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Parkin Space: Are We Ready for the Digital Generation?


Generation Y, Generation neXt, Gen Y2K, Generation E, Newmils, Echoes - those born between 1981 and 2001 have many labels. Whatever you call them, those coming into the world since the launch of the Apple III personal computer are more different from their previous generation than any group of people in history. As these people enter the workforce, they present a significant challenge to managers and trainers. Or perhaps we present a challenge to them.

The term “Tech Generation” is being used more and more frequently in business to describe those late Gen X’s and early Gen Y’s now in their early to mid 20’s who have recently entered the workforce and who have been immersed in digital technology their entire lives. Computers and networks are not daunting or new to them – they had a PC at home the day they opened their eyes. They are as comfortable with the shifting ambiguities of relational data, organic networks, and distributed applications as their predecessors were with hierarchical structures, delegated administrative work, and central control. They can type a SMS message with their thumbs on a phone keypad as fast as could a 1980’s touch-typist on an IBM Selectric. They don’t use the same vocabulary, of course, and they leave out a lot of vowels and pay no attention to grammar, but they communicate very fast, very often, and very effectively. To those not attuned to the nuances of Tech Gen digital shorthand, it is as baffling as birdsong.

A recent article by global strategy and technology consulting firm Booz Allen Hamilton made the case that these born-digital “digital natives” are often at odds with the way things are done in conventional business, and that strategic management may have much to learn from them about thriving in a market soon to be dominated by digital-native consumers. They conclude that, “After years of debating the limitations of hierarchically run organisations and the merits of democratisation, the end of command-and-control management may finally be here.”

Yes! That’s a point I have been annoying people with for years: if knowledge flows and the processes that leverage them are evolving in real-time despite best efforts to corral them; and departmental silos and companies themselves have become porous; and peer-to-peer communication and distributed expertise are the de-facto norm; what purpose is served by old-school hierarchical structures? All they do is get in the way of progress, preserve dysfunctional power structures, and slow down evolution.

In several instances (such as Microsoft and the US military), digital natives have put sufficient pressure on senior management to stimulate significant shifts in strategy. This happens not by using the conventional channels, but by ignoring them completely and behaving in a way that is perfectly natural to a digital native. Disruptive technologies have bred a disruptive generation. It happens in every company – a programmer has a coding problem her cube-neighbour can’t help with, so she goes out to the discussion forums on the web and has a solution in minutes. Not the procedure outlined in the corporate problem-solving manual, but faster and more effective.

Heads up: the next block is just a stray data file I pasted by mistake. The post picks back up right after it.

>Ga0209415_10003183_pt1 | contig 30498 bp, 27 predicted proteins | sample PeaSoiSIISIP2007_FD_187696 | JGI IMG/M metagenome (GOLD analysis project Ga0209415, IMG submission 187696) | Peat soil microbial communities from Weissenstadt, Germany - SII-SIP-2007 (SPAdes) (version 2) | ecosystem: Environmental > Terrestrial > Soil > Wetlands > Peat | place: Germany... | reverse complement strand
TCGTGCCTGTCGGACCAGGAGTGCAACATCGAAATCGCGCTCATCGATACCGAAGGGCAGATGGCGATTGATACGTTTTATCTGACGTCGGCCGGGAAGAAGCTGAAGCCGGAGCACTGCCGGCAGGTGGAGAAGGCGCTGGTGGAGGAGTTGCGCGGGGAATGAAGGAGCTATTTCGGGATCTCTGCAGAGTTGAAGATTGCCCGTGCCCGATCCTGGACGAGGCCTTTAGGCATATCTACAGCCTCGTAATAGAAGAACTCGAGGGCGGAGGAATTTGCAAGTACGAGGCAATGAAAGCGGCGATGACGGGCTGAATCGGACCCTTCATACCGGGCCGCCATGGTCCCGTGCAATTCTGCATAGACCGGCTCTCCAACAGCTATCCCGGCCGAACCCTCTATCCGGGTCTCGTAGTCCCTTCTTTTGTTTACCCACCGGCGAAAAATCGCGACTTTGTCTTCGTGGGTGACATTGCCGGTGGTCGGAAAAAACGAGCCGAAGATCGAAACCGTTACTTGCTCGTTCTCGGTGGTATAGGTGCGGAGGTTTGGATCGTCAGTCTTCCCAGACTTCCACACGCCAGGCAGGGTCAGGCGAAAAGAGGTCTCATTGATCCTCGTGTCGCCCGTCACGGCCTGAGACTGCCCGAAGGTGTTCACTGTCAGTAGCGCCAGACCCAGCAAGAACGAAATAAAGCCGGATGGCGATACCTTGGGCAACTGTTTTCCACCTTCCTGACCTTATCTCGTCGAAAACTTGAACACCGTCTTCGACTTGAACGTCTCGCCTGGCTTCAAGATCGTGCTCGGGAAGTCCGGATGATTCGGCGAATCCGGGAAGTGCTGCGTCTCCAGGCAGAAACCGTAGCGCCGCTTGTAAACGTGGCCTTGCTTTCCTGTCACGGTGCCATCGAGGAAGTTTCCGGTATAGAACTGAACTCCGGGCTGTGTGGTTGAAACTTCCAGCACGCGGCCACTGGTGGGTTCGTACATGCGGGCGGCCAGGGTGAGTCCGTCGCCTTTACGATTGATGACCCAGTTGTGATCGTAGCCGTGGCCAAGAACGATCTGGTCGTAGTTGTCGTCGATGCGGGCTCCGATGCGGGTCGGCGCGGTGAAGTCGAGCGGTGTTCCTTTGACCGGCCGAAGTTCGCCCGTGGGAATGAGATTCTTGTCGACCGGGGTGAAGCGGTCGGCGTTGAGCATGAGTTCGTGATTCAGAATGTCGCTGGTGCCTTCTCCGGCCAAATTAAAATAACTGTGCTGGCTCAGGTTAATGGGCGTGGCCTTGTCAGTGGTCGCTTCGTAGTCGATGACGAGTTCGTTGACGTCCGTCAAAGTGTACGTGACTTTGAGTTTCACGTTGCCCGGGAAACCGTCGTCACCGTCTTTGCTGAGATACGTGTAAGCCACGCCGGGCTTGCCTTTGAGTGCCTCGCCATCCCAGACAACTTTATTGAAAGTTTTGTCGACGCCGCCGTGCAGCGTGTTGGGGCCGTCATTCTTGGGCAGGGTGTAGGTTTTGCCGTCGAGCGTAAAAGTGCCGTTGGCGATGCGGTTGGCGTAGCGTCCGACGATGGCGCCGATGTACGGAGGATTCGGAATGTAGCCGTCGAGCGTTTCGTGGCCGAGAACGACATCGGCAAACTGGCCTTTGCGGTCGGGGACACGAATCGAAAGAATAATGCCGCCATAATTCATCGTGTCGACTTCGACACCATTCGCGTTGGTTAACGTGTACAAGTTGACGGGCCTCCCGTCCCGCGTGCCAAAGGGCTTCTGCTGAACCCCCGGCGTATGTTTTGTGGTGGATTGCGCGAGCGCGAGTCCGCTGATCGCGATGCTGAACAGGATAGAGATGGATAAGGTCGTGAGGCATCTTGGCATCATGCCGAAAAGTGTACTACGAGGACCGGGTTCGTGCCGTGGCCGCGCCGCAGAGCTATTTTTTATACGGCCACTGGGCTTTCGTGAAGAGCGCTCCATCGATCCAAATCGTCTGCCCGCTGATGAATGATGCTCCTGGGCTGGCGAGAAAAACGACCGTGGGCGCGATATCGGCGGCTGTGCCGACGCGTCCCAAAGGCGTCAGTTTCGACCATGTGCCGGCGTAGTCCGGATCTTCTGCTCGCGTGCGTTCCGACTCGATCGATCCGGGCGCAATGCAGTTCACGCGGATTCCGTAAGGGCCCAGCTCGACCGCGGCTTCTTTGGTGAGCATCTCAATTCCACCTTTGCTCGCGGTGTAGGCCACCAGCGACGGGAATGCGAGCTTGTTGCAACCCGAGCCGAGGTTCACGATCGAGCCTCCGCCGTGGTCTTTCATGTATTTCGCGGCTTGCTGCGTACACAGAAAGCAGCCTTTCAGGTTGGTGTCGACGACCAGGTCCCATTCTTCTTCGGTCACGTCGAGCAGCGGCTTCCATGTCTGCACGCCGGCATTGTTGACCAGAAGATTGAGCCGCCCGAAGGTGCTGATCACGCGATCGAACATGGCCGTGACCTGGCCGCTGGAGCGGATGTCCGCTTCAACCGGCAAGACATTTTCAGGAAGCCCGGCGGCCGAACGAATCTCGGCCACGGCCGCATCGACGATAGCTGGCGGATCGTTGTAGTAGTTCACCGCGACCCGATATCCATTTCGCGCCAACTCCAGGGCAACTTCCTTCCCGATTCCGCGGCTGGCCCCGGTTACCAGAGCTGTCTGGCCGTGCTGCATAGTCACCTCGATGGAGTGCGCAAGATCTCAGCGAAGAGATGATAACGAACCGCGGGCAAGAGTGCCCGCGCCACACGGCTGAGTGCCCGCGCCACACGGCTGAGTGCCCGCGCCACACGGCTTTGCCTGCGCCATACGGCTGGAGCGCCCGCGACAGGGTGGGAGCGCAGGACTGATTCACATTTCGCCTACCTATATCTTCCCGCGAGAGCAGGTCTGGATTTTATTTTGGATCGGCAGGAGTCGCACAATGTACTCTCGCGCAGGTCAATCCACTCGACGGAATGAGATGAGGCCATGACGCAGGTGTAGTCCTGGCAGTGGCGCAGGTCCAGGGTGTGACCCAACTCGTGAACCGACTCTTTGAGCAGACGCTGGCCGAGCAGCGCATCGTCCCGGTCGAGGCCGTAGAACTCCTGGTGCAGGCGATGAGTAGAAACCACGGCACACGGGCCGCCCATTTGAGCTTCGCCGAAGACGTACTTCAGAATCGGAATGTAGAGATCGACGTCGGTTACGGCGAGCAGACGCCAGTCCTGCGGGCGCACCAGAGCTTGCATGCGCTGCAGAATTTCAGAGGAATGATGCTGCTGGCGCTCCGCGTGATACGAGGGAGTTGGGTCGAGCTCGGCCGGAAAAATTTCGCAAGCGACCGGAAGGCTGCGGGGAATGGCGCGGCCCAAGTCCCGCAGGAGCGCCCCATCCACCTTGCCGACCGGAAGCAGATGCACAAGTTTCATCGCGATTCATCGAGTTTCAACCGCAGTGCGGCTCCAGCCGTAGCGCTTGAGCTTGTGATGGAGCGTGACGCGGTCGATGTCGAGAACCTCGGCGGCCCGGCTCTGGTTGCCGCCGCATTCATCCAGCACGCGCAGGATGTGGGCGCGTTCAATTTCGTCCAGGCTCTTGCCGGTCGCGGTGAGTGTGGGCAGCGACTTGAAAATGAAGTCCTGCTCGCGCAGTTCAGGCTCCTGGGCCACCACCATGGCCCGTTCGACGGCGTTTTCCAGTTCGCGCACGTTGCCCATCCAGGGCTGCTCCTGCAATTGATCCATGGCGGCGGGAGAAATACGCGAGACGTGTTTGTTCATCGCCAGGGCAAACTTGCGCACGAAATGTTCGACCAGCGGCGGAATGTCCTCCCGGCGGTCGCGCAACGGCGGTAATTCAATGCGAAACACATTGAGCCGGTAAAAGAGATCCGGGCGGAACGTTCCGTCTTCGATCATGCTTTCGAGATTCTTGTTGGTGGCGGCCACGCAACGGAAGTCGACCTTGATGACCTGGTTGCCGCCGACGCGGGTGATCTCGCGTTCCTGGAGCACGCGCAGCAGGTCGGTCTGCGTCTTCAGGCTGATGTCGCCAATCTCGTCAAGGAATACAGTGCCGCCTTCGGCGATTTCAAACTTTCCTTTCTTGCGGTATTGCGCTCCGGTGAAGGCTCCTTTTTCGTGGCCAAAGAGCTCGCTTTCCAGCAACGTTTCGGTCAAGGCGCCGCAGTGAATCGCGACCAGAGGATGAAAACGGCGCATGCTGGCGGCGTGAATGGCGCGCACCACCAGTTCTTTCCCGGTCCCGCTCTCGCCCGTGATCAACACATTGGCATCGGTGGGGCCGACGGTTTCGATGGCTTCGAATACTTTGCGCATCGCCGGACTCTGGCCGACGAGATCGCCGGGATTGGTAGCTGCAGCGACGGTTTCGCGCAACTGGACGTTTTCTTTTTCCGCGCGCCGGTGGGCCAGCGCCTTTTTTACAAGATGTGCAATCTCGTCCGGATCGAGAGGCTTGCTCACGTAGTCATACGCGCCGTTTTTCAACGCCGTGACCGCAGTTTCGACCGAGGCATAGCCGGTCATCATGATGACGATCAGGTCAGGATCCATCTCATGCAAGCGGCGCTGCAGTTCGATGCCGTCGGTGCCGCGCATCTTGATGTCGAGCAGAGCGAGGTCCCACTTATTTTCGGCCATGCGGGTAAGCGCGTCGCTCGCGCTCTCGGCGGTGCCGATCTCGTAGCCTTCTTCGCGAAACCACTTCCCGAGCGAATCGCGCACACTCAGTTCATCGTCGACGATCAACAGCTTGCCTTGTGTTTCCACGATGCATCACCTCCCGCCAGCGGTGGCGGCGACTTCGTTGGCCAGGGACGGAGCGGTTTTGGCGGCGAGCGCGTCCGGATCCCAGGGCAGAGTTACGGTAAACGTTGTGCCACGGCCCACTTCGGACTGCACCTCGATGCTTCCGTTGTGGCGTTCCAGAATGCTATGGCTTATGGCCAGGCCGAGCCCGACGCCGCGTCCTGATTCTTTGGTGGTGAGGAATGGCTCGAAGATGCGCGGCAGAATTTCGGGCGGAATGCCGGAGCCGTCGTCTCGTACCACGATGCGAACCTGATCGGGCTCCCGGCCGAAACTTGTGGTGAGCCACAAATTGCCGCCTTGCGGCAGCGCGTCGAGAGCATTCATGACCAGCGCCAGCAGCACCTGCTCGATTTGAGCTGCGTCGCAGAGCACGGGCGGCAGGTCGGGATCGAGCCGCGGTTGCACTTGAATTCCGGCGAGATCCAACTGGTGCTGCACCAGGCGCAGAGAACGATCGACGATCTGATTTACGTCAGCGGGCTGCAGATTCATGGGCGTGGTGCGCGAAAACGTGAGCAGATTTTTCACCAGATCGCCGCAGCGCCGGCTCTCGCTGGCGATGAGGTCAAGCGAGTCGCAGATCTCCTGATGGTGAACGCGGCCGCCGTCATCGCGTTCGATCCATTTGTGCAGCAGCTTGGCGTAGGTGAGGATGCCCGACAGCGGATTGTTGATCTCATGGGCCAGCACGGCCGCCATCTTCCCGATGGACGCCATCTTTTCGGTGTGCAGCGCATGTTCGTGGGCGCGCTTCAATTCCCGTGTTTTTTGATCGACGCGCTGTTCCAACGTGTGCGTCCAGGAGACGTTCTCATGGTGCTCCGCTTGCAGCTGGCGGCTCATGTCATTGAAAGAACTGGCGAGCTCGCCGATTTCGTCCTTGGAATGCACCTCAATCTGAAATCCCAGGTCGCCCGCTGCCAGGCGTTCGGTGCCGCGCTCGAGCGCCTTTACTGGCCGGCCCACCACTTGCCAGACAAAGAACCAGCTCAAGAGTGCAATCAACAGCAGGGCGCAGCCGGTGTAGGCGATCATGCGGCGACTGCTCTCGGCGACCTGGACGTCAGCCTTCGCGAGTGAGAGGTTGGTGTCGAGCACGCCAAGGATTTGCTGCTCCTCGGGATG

Digital natives make fast decisions, sort through complex information, juggle knowledge resources, and, Nike-like, just do it. To an older generation, they are chaotic and have the attention span of a gnat; to the Tech Generation, they are merely parallel processing. Their lifetime of digital experiences dictates their approach to work and to learning. According to the Booz Allen study, by the time they enter the workforce, the average digital native has spent 10,000 hours playing video games; sent and received 200,000 e-mails and instant messages; and spent 10,000 hours talking, playing games, and using data on mobile phones. Reading books? Only 5,000 hours at most.

These are not the same kind of people we were hiring and training ten years ago. Do we continue to treat them the same, subject them to the same training processes, force them into the same structures and behaviour norms? Do we suppress and channel their inherent vitality and flexibility, or do we exploit and encourage it for the good of our organisation? To do so we probably have to slaughter many of the sacred cows of our profession and seek out new models for corporate learning.

One thing is certain: every year will bring more and more digitally blasé recruits into our companies. Like the nomads who gradually infiltrated and overwhelmed the culture of the citizens in Kafka’s story An Old Manuscript, they will appear among us and start to dominate our culture and change our norms. Will we be left marginalised in our own companies, unable to speak the new language or to influence our direction, or will we seize the opportunity to find and nurture new ways, better ways, to teach, to learn, and to grow?

To read all of Godfrey's columns go to Parkin Space


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